An alternative style of routing bib straps to avoid the breasts is the Y-front. Here the straps meet at the collarbone and connect to form a single panel that sits between the breasts, then gradually expands at the abdomen to merge with the lower part of the shorts. Assos, with their coy models, is particularly well known for this style and I have a pair of their shorts for review. The Y-strap bib routing is clever and feels comfortable enough to me - with the caveat that the size has to be spot on, or else the strap will either choke or feel too loose. Some versions of this style also feature a clasp - presumably for easier removal of the straps in order to pee. Personally I do not like having a clasp at my sternum and would prefer the version without it. All in all, the y-front style is a little too fussy for me - but preferences will differ.  Those with unusually long or short torsos might have trouble finding a good fit.

The Full-Coverage Bib Design

Yet another way to avoid dealing with boobage issues is with a full coverage style of bibs. Similar to a bathing costume circa the 1920s, this design is basically a combination of shorts and a tank-top. Typically a zipper will run down the middle. Rapha makes their women's bibs in this style and I own a pair of the 3/4 knicker version. In some ways I like this design, in particular I enjoy the extra compression that comes with the full coverage. However there are times when I just don't want all that extra fabric around my torso - when I'd like to wear bibs and not a full body suit. Aside from this, women with large breasts and narrow hips or vise-versa might find it tricky to get a good fit, as the top and bottom proportions are either/or.

There are other women's cycling bib designs out there, but I find that most are variations on these four. Every season it seems there are more and more manufacturers offering various versions of women's cycling bibs. If you are looking to compare styles and prices, Team Estrogen looks like a good starting point. If you have your own favourite style, brand or model, please share what works for you - as well as what doesn't. Women in all shapes and sizes can and do wear bib shorts. But they are not for everyone; in the end it is all about what suits you personally.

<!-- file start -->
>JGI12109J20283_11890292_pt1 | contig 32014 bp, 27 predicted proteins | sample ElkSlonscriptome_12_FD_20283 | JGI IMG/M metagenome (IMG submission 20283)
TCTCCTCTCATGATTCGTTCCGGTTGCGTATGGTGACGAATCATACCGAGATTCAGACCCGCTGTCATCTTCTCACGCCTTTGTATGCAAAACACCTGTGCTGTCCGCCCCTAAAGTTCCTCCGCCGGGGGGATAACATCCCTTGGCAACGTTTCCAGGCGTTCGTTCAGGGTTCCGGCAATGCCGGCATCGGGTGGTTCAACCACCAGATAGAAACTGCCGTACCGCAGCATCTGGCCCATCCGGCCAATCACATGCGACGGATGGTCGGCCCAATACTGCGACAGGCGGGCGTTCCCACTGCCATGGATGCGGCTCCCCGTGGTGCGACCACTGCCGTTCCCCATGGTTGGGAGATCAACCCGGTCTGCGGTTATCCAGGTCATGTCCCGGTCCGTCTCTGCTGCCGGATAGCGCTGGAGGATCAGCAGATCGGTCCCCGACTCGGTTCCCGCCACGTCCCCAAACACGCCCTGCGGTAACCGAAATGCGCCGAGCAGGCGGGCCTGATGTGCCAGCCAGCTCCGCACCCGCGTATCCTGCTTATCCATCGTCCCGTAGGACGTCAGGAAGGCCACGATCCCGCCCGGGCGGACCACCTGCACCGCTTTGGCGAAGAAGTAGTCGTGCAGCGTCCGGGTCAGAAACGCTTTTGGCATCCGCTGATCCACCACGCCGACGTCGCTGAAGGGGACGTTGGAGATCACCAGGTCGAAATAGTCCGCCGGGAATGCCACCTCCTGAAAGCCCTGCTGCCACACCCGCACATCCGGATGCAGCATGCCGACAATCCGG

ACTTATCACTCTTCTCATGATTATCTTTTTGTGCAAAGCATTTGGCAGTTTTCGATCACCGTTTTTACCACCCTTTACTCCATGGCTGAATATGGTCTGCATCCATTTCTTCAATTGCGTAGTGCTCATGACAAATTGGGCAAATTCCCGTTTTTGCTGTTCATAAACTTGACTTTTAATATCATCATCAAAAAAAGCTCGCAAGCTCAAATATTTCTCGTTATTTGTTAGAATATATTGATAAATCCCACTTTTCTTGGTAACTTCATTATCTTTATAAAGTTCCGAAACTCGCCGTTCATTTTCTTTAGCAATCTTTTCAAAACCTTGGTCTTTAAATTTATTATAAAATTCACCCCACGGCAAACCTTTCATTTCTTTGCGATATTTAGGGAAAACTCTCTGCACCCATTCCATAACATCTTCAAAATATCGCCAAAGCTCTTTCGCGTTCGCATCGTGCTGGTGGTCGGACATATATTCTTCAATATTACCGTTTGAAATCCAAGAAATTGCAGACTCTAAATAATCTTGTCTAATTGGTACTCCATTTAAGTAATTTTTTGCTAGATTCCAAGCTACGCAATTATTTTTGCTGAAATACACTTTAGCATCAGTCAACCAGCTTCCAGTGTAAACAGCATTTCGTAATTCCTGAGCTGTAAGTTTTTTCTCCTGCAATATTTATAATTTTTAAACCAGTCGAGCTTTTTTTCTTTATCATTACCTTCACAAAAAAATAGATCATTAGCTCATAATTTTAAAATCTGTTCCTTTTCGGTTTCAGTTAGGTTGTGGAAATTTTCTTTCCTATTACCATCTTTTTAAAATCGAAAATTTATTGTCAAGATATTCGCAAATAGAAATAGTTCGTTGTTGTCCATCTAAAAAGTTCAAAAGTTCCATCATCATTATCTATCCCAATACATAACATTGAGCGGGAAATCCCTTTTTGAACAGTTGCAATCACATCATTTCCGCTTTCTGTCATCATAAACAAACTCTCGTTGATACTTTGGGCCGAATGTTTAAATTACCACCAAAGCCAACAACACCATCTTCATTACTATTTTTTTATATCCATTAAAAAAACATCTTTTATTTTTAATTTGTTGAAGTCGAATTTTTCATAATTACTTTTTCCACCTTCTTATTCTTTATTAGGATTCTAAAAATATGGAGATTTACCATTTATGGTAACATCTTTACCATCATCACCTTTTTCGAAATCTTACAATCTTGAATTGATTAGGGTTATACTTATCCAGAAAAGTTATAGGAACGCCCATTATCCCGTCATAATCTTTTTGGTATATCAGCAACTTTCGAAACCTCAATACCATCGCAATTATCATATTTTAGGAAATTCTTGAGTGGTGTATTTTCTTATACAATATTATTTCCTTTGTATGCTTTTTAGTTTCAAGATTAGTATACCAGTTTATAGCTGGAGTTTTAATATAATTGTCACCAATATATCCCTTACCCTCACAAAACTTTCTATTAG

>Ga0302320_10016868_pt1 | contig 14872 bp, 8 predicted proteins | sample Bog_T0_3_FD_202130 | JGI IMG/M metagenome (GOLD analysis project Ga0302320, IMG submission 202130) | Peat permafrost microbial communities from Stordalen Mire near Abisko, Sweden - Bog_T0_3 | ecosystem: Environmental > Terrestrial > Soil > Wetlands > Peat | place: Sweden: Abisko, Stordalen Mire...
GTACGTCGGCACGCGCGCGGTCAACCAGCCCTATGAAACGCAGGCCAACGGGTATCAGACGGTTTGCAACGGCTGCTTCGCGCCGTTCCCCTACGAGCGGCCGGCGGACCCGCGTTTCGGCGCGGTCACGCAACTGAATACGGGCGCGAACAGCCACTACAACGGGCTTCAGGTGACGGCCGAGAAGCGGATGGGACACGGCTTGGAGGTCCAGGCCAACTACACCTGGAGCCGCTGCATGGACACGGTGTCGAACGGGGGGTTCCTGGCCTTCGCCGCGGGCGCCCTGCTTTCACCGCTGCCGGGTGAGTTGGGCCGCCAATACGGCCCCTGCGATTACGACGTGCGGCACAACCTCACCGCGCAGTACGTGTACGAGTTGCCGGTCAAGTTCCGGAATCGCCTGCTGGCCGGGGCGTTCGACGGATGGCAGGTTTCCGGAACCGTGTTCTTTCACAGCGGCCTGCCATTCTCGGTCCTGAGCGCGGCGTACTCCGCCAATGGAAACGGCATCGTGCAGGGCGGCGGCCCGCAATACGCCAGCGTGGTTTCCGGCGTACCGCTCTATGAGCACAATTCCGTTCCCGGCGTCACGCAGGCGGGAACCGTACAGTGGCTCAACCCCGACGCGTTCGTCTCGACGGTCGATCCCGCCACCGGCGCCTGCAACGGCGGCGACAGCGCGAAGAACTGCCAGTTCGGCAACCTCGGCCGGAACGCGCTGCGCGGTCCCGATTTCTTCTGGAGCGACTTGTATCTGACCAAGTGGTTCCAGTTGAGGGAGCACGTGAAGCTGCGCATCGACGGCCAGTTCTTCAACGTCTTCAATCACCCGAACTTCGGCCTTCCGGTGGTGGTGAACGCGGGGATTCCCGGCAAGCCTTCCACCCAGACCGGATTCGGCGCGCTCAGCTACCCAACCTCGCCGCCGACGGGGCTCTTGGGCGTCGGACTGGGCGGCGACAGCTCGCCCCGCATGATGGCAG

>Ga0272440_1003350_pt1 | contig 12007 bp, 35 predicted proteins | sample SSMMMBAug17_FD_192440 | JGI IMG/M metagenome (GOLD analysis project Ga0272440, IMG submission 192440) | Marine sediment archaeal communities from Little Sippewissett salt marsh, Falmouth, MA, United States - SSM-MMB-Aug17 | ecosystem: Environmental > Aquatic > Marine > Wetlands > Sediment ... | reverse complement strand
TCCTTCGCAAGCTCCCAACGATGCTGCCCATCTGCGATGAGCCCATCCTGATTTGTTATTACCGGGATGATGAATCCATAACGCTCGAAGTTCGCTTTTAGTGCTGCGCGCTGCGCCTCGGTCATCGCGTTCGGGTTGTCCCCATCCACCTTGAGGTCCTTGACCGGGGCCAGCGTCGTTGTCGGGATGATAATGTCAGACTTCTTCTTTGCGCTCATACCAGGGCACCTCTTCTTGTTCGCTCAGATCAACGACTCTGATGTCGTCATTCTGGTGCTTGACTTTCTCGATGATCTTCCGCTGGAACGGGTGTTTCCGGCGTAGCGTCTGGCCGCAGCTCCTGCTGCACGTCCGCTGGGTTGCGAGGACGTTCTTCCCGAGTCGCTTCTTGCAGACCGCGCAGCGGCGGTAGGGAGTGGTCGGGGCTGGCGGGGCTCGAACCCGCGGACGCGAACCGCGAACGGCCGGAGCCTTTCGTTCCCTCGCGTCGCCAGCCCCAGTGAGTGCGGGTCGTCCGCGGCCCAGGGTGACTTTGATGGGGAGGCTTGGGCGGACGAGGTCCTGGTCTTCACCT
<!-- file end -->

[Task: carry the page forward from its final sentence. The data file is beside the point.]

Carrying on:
31 comments:

  1. I had tried a pair of bibs that had a zipper around the waist. In theory, I suppose it was supposed to make the restroom stops easier to deal with, but I found myself just getting tangled in the mess (which only frustrated me and caused me not to use the zipper). Additionally, the zipper seemed to create the same, or at least similar, chaffing issues as a waistband on regular shorts. It seems like there is always a slightly different design to try out, but it really is great to have some options when we are all such varying shapes and sizes.

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    1. This was a couple of years ago now, but I think I've tried the same waist-zipper bibs and had a similar reaction. Any kind of clasps, buttons, pockets, zips, cord-ties or similar around the waist would defeat the purpose for me.

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  2. They all look uncomfortable to me! The biggest concern is having to pee. You know, cold weather, holding it for as long as possible to find a suitable place with a washroom, or private enough bush and then frantically trying to take it all off? No thank you.
    The lack of lady bibs may have something to do with statistically smaller bladders in women and how to deal with this issue?